He let everybody wait, and in the end he created his own party (+Plus) and put himself at the head of the common list for the May European elections. Still, it is unclear why he needed a fusion with USR. He would have been elected to the EU Parliament anyway, on his Plus list, and he knows it would be very difficult to run things at home from Brussels. People do not go to the European Parliament in order to run a party back home. They know they will be slowly side-lined, and some even stop bothering with domestic politics once they land in Brussels. Being an MEP is a demanding task.
As a comparison, the USR chief, Dan Barna, is not running for the EU elections and decided to stay home and take care of his political formation, preparing for the legislative elections next year. But Cioloș leaves for Europe! He won’t fight in the country (although there is talk about a possible bid for the presidential elections, due end of this year).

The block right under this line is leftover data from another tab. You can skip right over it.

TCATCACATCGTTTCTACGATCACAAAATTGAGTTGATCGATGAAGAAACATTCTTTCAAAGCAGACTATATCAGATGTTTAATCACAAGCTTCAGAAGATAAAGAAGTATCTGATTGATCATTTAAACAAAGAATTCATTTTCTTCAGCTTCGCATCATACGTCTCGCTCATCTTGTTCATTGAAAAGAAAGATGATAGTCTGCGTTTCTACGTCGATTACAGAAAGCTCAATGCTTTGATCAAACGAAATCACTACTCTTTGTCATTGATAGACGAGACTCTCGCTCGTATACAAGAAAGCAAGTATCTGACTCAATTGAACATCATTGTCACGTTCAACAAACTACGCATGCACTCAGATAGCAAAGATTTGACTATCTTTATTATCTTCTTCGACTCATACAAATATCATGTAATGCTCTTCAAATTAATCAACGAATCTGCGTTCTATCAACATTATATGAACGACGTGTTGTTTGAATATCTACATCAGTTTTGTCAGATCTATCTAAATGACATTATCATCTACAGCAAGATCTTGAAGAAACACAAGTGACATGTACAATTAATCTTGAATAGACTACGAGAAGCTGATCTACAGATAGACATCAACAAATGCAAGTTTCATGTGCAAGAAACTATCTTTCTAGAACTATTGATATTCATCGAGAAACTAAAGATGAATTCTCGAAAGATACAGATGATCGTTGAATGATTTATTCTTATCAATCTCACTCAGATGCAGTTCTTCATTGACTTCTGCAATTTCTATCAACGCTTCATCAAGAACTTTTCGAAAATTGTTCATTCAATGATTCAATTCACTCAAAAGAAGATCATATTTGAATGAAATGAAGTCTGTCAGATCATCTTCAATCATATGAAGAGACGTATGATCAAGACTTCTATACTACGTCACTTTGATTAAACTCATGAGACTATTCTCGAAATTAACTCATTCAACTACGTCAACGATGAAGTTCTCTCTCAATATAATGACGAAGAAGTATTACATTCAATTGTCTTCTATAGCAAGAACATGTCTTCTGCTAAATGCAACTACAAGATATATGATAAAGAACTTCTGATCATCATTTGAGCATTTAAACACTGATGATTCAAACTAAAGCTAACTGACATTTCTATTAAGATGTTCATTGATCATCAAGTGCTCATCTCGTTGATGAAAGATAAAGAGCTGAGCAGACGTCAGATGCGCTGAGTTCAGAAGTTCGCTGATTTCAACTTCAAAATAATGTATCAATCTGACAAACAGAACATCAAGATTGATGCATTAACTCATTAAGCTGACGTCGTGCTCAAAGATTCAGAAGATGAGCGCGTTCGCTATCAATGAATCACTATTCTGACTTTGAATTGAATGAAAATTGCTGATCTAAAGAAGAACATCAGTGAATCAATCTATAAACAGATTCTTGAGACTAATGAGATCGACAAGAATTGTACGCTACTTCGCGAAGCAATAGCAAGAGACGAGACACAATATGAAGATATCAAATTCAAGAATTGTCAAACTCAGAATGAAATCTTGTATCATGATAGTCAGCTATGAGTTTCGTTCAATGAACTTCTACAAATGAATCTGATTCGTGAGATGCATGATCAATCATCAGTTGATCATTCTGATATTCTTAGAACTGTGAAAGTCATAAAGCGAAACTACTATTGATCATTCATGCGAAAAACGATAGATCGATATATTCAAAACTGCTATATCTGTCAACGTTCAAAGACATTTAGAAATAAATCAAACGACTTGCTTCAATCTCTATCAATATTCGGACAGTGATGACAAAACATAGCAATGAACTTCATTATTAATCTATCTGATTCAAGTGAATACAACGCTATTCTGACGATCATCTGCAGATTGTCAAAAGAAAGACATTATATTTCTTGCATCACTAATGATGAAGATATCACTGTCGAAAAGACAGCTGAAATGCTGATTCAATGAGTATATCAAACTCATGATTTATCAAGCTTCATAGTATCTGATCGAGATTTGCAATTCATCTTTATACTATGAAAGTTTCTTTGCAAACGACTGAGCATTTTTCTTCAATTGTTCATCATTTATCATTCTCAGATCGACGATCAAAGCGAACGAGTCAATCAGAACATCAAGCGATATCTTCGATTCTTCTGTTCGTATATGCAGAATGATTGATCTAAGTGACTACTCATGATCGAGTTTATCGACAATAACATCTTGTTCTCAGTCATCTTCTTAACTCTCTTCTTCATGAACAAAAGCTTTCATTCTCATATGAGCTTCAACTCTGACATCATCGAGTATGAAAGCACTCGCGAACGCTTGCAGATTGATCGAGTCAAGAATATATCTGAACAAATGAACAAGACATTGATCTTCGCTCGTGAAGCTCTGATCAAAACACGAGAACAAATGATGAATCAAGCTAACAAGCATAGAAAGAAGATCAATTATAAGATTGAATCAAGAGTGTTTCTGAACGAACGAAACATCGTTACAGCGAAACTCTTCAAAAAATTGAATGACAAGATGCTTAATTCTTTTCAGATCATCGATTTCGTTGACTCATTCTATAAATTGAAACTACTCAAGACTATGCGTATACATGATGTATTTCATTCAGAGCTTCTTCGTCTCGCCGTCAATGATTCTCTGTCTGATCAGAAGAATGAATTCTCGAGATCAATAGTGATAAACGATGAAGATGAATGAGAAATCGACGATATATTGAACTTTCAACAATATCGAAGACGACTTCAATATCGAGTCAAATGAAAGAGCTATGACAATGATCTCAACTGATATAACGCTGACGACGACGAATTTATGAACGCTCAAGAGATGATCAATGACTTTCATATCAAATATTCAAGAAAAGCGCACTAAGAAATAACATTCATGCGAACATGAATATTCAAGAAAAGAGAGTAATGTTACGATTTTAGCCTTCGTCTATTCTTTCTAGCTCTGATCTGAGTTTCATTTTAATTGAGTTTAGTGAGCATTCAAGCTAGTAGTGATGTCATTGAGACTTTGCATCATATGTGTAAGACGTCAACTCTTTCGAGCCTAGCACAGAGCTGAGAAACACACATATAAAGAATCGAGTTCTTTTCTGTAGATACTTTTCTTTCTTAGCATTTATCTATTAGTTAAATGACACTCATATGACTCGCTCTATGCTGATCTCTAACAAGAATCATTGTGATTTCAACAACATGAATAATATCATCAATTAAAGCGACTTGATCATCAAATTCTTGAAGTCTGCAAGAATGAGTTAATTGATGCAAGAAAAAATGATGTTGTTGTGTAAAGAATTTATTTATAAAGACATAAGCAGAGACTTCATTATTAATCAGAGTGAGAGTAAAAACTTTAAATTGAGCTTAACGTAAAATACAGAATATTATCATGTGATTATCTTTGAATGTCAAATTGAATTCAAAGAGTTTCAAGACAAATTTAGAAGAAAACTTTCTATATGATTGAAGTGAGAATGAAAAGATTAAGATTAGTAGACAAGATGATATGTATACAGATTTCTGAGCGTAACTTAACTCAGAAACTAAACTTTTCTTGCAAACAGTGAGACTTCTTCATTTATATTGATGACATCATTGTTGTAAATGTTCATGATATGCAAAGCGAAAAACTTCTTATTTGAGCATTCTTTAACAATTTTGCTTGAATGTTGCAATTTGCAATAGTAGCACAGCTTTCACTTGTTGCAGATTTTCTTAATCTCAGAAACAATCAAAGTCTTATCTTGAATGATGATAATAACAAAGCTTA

For a heavyweight, Cioloș sometimes seems surprisingly light, even light-headed. He seems to need an inordinate amount of time to take decisions. He can even show a surprising lack of sensibility. His indecision can be maddening: on Saturday, he first told everybody that he accepted to head the common list because the USR asked him to. He even said he was ready to step back, after all the fuss and the buzz.
Asked insistently whether indeed he was ready to leave, he said: „Anything can be discussed”.
Anyway, everybody agrees that his party should have been called the “Cioloș List”, and not +PLUS. There is no “Plus”, whatever others in the party might unconvincingly say, there exists only the “Cioloș List”. Without Cioloș, “Plus” would disappear. “Plus” has no identity, the “Cioloș List” would have had one. It is hard to imagine how it will function with him in Brussels.